When Jenny's husband of several years barely ever initiated sex, she started to believe he wasn’t attracted to her anymore. He claimed he was, but he still never seemed to make a move. Jenny was, understandably, confused and frustrated.
I see this problem fairly often in my practice and on my podcast, Foreplay: Radio Sex Therapy, about 20 percent of the couples I counsel are in situations like Jenny and her husband. And though loss of attraction may be the first explanation that comes to mind for the female partner, as it did Jenny, there are several other possible reasons why a man isn’t initiating sex:
1. Low testosterone.
Most men have a great supply of testosterone, the “hungry-for-sex” hormone, all their lives. When desire wanes, and the man’s experience is different than earlier in his relationship, it’s time to go to the doctor. Sometimes there are serious health issues that cause low testosterone, but often a man’s T-levels fall for unknown reasons, leading to reduced desire and often poorer erections.
2. No attraction.
Sometimes a man does lose attraction for his partner and no longer want to have sex with her — this is true. But it’s important to remember that in a long-term relationship, attraction is a complex emotion — it’s a mix of visual pleasure and sexual chemistry, as well as feelings about the relationship, like how well you get along, being able to relax together, and being respected.
Loss of attraction can also be a psychological defense. If a man is feeling suffocated in the relationship, he may experience a loss of attraction as a way to create some space and avoid the closeness that sex brings. Narcissism can also be a factor — it may cause a man to feel deeply disappointed in the normal and inevitable physical changes in his partner, which are threatening his own sense of mortality.
3. Performance anxiety.
Many men believe their status as a lover is determined by their ability to get, and maintain, a firm erection. Regardless of whether he feels desire, if a man has problems getting or keeping an erection, or if he has trouble lasting a fair time during intercourse, he may hesitate to initiate. Unfortunately, women can misinterpret these problems as attraction problems and become critical or reactive, which just complicates the dynamic further.
Whether to escape the vulnerability of being the initiator or simply to take a break from depending on another to meet their sexual needs, some men prefer masturbating over partnered sex. Often they use porn because it’s easy, it’s exciting, and it’s efficient. And it spares them the sexual negotiation with a partner that can feel exhausting. Even when their partner wants sex more than they do, a man might withhold sex out of an unconscious need for the autonomy of sexual aloneness.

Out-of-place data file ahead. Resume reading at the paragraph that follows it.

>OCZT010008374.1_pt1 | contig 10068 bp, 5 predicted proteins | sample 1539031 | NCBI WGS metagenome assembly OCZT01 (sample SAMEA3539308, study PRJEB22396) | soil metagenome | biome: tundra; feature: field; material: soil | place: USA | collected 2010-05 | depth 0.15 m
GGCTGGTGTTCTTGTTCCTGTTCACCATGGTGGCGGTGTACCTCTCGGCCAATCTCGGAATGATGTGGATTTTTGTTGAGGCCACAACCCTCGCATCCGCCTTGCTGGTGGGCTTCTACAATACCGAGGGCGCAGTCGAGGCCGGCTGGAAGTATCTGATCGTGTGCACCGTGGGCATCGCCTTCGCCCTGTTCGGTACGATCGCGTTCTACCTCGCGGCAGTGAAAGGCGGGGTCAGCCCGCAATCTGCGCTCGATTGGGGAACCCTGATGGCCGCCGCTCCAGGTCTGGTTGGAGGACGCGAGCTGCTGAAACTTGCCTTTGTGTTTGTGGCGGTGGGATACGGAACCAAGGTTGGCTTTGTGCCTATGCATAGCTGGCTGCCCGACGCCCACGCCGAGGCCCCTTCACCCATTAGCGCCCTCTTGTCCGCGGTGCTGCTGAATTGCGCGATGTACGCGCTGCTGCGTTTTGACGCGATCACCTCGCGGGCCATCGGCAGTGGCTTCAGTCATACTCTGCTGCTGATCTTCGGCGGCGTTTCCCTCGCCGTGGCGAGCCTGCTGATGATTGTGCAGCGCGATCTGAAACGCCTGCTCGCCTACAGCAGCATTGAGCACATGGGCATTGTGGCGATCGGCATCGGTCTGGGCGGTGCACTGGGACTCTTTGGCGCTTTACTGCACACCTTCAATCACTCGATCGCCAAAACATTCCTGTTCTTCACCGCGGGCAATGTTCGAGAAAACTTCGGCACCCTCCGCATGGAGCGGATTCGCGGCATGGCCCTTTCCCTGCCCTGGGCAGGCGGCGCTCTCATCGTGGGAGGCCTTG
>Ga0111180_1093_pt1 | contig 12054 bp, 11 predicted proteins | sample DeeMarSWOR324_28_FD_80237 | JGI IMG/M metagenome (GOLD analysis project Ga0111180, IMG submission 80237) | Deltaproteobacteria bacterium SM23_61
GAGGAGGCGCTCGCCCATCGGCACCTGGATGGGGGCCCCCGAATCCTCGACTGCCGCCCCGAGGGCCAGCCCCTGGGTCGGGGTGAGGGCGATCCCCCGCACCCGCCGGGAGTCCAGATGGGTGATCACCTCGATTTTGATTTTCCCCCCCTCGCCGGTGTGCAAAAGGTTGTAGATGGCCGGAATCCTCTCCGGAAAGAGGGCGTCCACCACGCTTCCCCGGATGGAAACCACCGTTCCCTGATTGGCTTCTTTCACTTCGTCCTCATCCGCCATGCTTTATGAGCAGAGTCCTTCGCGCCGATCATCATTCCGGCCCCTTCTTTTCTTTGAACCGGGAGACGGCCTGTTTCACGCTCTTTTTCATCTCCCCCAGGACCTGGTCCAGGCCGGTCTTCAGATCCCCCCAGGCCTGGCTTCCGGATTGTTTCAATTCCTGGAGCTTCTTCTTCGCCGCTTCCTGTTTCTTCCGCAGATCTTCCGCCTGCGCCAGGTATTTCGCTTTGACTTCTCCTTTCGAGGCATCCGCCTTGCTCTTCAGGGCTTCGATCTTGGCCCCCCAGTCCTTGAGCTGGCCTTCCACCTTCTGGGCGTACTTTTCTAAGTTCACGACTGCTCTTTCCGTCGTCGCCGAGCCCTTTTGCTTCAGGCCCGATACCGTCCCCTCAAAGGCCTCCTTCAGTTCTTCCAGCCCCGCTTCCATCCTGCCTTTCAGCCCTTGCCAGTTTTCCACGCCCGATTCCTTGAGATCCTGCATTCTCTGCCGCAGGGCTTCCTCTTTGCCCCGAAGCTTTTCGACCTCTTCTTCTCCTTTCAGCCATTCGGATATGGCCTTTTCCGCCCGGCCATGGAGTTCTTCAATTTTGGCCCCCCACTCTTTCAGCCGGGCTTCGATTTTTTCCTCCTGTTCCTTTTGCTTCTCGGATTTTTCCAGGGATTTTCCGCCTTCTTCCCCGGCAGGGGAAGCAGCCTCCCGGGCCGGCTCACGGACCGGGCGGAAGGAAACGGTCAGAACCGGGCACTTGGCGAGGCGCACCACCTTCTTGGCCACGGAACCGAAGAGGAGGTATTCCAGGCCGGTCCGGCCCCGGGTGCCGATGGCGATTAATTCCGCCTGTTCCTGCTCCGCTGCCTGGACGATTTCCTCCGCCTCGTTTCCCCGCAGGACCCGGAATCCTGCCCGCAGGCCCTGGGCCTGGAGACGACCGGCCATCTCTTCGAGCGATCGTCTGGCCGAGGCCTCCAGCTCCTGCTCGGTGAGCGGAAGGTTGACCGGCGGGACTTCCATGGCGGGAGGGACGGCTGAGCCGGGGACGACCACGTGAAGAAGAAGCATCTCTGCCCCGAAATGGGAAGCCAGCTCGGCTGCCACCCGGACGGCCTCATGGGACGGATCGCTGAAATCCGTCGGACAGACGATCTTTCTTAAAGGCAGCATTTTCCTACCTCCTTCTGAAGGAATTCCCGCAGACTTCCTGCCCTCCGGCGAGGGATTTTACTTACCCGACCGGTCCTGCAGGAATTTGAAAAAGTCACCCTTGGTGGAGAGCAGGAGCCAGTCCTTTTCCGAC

While women typically respond best to a slow sexual approach, the truth is, sometimes men want to just “get after it” when they feel the urge. With a body full of testosterone, they are sexual kindling to the sexual stimuli all around, and it can be discouraging when they have a female partner who cannot fathom what it feels like to ignite instantaneously. And when a man hears his partner’s complaint of “all you want is sex,” it can feel like male-bashing — when the truth is, while he does desperately want sex and is physiologically programmed to want sex, he wants sex with her specifically, his partner, to express both desire and love. Occasionally, men need reciprocity of pure lust: “You want it, so I want it!” They’d love an aggressive partner, an animal moment, an uninhibited encounter that is wild and free.
Especially when there is a change in a man’s desire without apparent good reason, he might be having an affair. Certainly, affairs can start because of sexual frustration, but they are often a complicated solution to seemingly unsolvable problems within the primary relationship. Within a relationship committed to fidelity, sexual acting out can take a variety of forms, including a love affair, a one-night stand, online chatting, sexting, escorts, etc., and may result in the man not wanting sex with his partner, either out of guilt or satiety. While an affair can destroy a relationship, it is possible that partners in the primary relationship could examine what the affair means, why it started, and find a stronger relationship together.
To understand which of these reasons applies to your situation — and to improve it — you need to talk with your partner about what you’re experiencing (or not experiencing) and your feelings about it. Start with one-on-one conversations, but if you have trouble communicating, or don't see any progress, seek the help of a counselor.